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Majlis Podcast: Tajikistan's Perplexing Response To An Act Of Terrorism


The Tajik government continues to claim the attack was planned and carried out by the Islamic opposition party, despite claims by the Islamic State group.

The deadly attack on a group of foreign tourists cycling through Tajikistan has left the government in Dushanbe scrambling to explain what happened on July 29 in the southern Danghara region.

The Tajik government continues to claim the attack was planned and carried out by the Islamic Renaissance Party of Tajikistan (IRPT), a group that once shared power in government but was banned in 2015 in a move many saw as the final chapter in a long-running campaign by the government to eliminate its main political rival.

The government's insistence on blaming the IRPT comes despite the release two days after the attack of a video showing the attackers swearing loyalty to the Islamic State (IS) extremist group and posted on the Internet by the IS propaganda wing.

RFE/RL's media-relations manager, Muhammad Tahir, moderated a discussion on the attack, the different versions of who was responsible, and the Tajik government's reluctance to divulge much information about the attack other than accusations against the IRPT.

The Majlis was joined by Edward Lemon, post doc fellow at Columbia University's Harriman Institute and author of the recent report Pathways To Violent Extremism Evidence From Tajik Recruits To Islamic State. From Canada, Jeremy Luedi, editor at Asia By Africa and author of the recent article Under The Radar: Tajikistan On Track To Be The Next Afghanistan, participated in the discussion. Also taking part was Tohir Safarov, editor at RFE/RL's Tajik Service, known locally as Ozodi. I've been exasperated at the predictability of the Tajik government's response to this tragic situation, so I wanted to say a few things also.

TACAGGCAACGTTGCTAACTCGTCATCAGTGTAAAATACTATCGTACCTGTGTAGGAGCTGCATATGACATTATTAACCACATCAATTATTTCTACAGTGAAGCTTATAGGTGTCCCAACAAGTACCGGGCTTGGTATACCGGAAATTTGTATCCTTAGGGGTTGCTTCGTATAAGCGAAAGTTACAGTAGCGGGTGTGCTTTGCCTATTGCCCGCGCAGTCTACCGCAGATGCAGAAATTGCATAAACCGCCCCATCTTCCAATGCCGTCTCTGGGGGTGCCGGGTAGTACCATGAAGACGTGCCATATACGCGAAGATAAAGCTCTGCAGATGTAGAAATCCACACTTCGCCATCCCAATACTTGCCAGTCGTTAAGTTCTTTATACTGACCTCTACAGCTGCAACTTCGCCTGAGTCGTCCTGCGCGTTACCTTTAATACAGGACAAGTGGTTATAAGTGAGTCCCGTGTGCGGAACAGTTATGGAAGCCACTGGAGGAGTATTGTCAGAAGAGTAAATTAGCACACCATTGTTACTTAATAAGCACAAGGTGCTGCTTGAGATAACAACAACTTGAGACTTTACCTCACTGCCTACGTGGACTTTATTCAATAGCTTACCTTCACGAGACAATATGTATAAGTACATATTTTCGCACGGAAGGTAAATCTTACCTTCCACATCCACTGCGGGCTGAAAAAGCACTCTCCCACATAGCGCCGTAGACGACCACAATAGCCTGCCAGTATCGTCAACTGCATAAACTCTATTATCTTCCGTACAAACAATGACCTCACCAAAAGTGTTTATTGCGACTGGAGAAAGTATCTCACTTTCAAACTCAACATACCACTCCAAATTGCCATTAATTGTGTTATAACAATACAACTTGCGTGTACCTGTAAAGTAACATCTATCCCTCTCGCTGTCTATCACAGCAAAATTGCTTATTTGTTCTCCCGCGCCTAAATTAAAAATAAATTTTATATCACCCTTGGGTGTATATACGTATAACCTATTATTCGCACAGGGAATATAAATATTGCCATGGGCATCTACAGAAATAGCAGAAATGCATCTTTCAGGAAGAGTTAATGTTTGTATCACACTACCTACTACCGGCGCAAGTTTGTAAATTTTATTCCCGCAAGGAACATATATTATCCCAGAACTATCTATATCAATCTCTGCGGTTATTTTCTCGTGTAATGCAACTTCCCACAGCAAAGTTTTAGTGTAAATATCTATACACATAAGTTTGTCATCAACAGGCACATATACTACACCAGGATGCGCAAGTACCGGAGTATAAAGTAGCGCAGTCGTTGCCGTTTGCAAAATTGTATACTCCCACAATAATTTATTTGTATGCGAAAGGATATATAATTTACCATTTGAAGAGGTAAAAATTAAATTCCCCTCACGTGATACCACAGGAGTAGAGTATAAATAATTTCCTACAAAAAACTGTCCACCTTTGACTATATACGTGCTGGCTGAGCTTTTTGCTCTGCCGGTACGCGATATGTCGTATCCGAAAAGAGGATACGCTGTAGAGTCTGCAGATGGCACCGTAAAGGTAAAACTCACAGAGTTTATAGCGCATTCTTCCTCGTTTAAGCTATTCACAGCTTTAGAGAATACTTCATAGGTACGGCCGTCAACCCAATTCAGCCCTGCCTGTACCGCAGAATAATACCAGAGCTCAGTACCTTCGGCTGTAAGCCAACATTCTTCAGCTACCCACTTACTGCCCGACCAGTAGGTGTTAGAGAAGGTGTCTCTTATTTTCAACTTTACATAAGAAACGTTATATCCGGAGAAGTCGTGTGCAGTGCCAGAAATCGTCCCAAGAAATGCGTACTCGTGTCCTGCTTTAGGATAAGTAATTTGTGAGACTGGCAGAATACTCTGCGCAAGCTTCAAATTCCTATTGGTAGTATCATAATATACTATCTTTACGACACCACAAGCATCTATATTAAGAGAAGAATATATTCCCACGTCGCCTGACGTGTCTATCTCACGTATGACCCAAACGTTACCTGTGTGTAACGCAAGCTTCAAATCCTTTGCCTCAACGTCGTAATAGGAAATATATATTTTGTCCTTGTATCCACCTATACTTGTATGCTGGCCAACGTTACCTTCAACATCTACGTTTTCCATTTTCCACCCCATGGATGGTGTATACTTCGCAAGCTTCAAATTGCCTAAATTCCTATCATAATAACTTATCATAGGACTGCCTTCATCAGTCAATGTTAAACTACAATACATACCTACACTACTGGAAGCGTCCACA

Majlis Podcast: Tajikistan's Response To Terrorist Attack
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About This Blog

Qishloq Ovozi is a blog by RFE/RL Central Asia specialist Bruce Pannier that aims to look at the events that are shaping Central Asia and its respective countries, connect some of the dots to shed light on why those processes are occurring, and identify the agents of change. Content will draw on the extensive knowledge and contacts of RFE/RL's Central Asian services but also allow scholars in the West, particularly younger scholars who will be tomorrow’s experts on the region, opportunities to share their views on the evolving situation at this Eurasian crossroad. The name means "Village Voice" in Uzbek. But don't be fooled, Qishloq Ovozi is about all of Central Asia.

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